Crime is down and property values are up in the area
near The Johns Hopkins Hospital where
East Baltimore Development Inc.'s $1.8 billion
revitalization is well under way, according to a study by
five students in the university's Master of Public Policy
As the capstone project in the course Policy Analysis
for the Real World, students examined
Baltimore housing and crime statistics as well as census
data to observe changes that have occurred in
the area before and after EBDI's acquisition, demolition
and construction began six years ago.
Trends varied within the EBDI revitalization area,
according to Sandee Newman, professor and
director of the Institute
for Policy Studies, who teaches the annual course. In
the area near the
hospital, where most project activities have taken place to
date, changes are positive: These include a
50 percent decrease in adult violent crime, a 200 percent
property appreciation rate and a 17
percentage point decline in abandonment levels. Farther
away from the hospital, where revitalization
activities have yet to begin, changes were mixed:
Properties appreciated by 30 percent, while
abandonment increased by 10 percentage points.
EBDI was one of five city revitalizations in progress
evaluated by student teams, Newman said.
The others were Sandtown-Winchester, Bon Secours, Station
North and Poppleton.
Each year, the semester-long study of Baltimore gives
Newman's students a strong foundation
on which to build their future as public policy analysts.
Of the six different analyses on which the
students work during the term, one focuses on a public
policy problem in Baltimore and aims to find a
solution. The students conducted the work during the fall
2008 semester and presented their findings
to city officials and neighborhood association leaders in
December. IPS will publish the final study
Newman said that revitalization was an intriguing
topic for her students because such initiatives
are often plagued by issues of perception versus reality.
Because revitalization projects usually involve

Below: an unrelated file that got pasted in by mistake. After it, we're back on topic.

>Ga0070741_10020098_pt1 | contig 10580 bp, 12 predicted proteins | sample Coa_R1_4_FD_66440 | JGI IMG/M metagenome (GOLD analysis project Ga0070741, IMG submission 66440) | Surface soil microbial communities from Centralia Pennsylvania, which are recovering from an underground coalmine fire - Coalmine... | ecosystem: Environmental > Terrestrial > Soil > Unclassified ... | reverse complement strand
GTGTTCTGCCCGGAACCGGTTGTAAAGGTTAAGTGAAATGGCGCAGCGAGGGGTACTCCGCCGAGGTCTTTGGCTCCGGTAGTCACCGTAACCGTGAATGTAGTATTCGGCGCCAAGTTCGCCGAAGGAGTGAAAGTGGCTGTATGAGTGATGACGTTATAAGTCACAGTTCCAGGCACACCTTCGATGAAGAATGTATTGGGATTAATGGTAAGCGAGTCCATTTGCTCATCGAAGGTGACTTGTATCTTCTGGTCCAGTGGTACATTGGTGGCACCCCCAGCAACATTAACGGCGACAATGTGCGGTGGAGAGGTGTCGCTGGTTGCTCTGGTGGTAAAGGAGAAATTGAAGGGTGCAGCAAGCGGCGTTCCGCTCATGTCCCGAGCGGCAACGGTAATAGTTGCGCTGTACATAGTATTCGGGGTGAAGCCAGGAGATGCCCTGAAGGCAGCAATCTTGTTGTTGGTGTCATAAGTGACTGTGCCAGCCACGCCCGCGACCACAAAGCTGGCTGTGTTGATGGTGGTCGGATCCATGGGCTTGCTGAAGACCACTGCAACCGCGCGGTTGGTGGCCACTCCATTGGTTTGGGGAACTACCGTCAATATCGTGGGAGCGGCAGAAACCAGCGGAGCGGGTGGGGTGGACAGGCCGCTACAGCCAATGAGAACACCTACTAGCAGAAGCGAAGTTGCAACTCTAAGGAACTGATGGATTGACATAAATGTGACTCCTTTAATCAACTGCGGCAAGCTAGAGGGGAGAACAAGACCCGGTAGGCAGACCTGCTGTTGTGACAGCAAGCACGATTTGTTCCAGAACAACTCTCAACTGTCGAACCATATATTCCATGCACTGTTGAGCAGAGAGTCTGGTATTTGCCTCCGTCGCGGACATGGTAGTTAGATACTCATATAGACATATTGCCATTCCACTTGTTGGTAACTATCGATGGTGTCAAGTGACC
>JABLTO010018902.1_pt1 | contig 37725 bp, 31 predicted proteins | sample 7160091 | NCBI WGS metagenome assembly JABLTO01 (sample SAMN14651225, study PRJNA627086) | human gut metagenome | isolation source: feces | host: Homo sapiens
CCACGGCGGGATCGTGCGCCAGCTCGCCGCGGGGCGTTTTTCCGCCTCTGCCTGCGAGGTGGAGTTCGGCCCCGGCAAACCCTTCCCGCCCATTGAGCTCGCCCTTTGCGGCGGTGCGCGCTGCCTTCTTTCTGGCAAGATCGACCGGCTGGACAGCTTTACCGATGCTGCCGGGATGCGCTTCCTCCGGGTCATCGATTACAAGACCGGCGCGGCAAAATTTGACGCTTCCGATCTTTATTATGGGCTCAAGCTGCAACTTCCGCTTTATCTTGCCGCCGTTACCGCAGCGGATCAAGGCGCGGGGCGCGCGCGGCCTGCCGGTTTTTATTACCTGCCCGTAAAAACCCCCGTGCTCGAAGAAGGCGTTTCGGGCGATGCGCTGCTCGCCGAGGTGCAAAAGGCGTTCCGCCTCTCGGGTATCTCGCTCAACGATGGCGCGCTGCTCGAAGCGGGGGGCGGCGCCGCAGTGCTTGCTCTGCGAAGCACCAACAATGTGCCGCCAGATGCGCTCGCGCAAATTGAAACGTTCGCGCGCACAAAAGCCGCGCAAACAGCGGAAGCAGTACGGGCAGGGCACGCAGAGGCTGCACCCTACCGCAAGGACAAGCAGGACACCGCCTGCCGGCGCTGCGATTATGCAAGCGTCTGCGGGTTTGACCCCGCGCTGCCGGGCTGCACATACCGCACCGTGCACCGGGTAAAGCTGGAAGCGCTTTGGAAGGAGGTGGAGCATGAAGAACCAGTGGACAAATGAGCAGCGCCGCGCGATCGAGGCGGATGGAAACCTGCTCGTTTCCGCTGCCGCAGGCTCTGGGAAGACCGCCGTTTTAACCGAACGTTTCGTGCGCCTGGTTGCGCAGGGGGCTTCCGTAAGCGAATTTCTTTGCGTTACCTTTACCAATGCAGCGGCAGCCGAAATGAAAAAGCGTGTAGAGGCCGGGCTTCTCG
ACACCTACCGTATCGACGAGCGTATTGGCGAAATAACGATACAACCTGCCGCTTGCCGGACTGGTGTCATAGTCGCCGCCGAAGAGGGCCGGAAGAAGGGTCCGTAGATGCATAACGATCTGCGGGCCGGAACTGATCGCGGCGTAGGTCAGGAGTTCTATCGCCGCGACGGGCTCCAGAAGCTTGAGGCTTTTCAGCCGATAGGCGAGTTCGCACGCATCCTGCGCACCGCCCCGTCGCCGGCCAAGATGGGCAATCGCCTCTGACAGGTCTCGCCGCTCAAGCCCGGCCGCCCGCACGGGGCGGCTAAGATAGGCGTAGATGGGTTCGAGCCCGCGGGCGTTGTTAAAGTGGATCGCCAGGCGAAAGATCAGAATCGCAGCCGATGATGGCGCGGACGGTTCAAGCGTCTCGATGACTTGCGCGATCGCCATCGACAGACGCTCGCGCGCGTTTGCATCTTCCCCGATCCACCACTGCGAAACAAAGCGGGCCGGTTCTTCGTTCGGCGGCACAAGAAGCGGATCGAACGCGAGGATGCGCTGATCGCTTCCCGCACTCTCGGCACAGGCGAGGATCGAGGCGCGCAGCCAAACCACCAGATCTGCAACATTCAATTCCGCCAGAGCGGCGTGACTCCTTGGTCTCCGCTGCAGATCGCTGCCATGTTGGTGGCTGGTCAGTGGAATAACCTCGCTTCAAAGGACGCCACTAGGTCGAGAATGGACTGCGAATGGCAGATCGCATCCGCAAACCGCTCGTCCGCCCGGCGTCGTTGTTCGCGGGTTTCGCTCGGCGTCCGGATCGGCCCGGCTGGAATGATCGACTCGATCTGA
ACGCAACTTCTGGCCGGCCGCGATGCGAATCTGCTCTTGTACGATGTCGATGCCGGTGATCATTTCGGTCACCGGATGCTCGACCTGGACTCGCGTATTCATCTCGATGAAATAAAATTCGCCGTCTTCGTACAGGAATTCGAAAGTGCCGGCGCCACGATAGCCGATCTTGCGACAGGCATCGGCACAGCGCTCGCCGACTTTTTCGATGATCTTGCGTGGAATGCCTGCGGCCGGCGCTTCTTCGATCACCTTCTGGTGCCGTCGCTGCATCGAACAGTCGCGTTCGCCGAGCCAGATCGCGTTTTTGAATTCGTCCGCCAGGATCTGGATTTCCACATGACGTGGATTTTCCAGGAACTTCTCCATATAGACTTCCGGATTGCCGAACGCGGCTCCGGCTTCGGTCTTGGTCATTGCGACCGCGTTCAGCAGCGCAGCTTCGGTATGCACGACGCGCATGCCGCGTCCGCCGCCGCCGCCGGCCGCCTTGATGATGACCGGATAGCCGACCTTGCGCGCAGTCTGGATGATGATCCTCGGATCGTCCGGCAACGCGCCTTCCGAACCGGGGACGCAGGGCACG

public intervention, people affected by the plans sometimes
make negative assumptions about changes
without having all the facts. Part of the problem, Newman
said, is that nobody studies the work in
progress the way her students did this past fall.
"Everybody has tremendous interest in all the
revitalization going on in Baltimore, but we don't
have a lot of information about the projects while they are
still in progress," Newman said. "Most of
the attention is focused on the end game of revitalization,
but we realized that the process also
brings with it measurable change that is worth looking at
and may be a marker for what will happen
down the line."
Newman also asked the student groups to conduct a
"spillover analysis," moving out from the
center of the area each studied to see if they could find
whether the benefits or costs of
neighborhood revitalization activities to date are
In the case of EBDI, the students determined that it's
too early to tell how surrounding
neighborhoods targeted by later phases of the project will
fare in terms of crime and property values,
according to Kelly Biscuso, one of the students who studied
the EBDI initiative.
"We did not observe any speculative buying in the
areas targeted for later phases of the EBDI
development," Biscuso said. "We observed either no change,
evidenced by patterns of distress
mirroring the other neighborhoods around it, or potentially
a disinvestment in the area due to
uncertainty — people might not be sure this is going
to work. Those who are homeowners might assume
their homes will be taken by eminent domain and be
disinclined to invest in them. But it's really too
early to tell."
An audio recording of the students' presentation is
available online at: